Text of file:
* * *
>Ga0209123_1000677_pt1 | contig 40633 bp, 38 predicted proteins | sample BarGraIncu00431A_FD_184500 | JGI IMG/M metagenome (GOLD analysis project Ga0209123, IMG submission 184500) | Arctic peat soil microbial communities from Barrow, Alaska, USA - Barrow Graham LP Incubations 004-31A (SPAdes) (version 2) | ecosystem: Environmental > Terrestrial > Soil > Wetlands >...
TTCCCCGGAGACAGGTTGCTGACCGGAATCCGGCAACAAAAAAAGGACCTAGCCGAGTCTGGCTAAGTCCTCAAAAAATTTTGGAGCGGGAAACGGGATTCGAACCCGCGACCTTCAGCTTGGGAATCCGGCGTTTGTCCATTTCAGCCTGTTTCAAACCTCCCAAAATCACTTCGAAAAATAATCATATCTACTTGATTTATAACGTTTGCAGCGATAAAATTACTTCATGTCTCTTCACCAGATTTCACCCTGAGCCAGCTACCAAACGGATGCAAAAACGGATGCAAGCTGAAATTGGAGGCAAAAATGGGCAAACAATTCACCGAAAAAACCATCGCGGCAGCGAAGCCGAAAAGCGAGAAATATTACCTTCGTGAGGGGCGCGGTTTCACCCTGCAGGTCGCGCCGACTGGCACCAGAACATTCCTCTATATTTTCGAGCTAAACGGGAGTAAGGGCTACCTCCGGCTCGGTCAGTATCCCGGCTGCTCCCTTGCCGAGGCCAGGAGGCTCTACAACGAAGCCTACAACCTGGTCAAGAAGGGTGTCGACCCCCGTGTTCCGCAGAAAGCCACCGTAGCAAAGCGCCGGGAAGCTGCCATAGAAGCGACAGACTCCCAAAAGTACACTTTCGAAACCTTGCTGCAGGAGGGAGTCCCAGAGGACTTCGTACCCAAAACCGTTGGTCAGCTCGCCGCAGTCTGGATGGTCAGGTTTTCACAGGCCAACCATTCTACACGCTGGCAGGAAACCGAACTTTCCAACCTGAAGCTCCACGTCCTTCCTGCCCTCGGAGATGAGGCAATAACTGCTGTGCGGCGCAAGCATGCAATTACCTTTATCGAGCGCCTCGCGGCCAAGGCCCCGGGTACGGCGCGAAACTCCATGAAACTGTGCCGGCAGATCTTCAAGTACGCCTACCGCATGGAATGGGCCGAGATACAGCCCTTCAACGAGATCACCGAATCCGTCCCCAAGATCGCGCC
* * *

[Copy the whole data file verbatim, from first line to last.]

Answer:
>Ga0209123_1000677_pt1 | contig 40633 bp, 38 predicted proteins | sample BarGraIncu00431A_FD_184500 | JGI IMG/M metagenome (GOLD analysis project Ga0209123, IMG submission 184500) | Arctic peat soil microbial communities from Barrow, Alaska, USA - Barrow Graham LP Incubations 004-31A (SPAdes) (version 2) | ecosystem: Environmental > Terrestrial > Soil > Wetlands >...
TTCCCCGGAGACAGGTTGCTGACCGGAATCCGGCAACAAAAAAAGGACCTAGCCGAGTCTGGCTAAGTCCTCAAAAAATTTTGGAGCGGGAAACGGGATTCGAACCCGCGACCTTCAGCTTGGGAATCCGGCGTTTGTCCATTTCAGCCTGTTTCAAACCTCCCAAAATCACTTCGAAAAATAATCATATCTACTTGATTTATAACGTTTGCAGCGATAAAATTACTTCATGTCTCTTCACCAGATTTCACCCTGAGCCAGCTACCAAACGGATGCAAAAACGGATGCAAGCTGAAATTGGAGGCAAAAATGGGCAAACAATTCACCGAAAAAACCATCGCGGCAGCGAAGCCGAAAAGCGAGAAATATTACCTTCGTGAGGGGCGCGGTTTCACCCTGCAGGTCGCGCCGACTGGCACCAGAACATTCCTCTATATTTTCGAGCTAAACGGGAGTAAGGGCTACCTCCGGCTCGGTCAGTATCCCGGCTGCTCCCTTGCCGAGGCCAGGAGGCTCTACAACGAAGCCTACAACCTGGTCAAGAAGGGTGTCGACCCCCGTGTTCCGCAGAAAGCCACCGTAGCAAAGCGCCGGGAAGCTGCCATAGAAGCGACAGACTCCCAAAAGTACACTTTCGAAACCTTGCTGCAGGAGGGAGTCCCAGAGGACTTCGTACCCAAAACCGTTGGTCAGCTCGCCGCAGTCTGGATGGTCAGGTTTTCACAGGCCAACCATTCTACACGCTGGCAGGAAACCGAACTTTCCAACCTGAAGCTCCACGTCCTTCCTGCCCTCGGAGATGAGGCAATAACTGCTGTGCGGCGCAAGCATGCAATTACCTTTATCGAGCGCCTCGCGGCCAAGGCCCCGGGTACGGCGCGAAACTCCATGAAACTGTGCCGGCAGATCTTCAAGTACGCCTACCGCATGGAATGGGCCGAGATACAGCCCTTCAACGAGATCACCGAATCCGTCCCCAAGATCGCGCC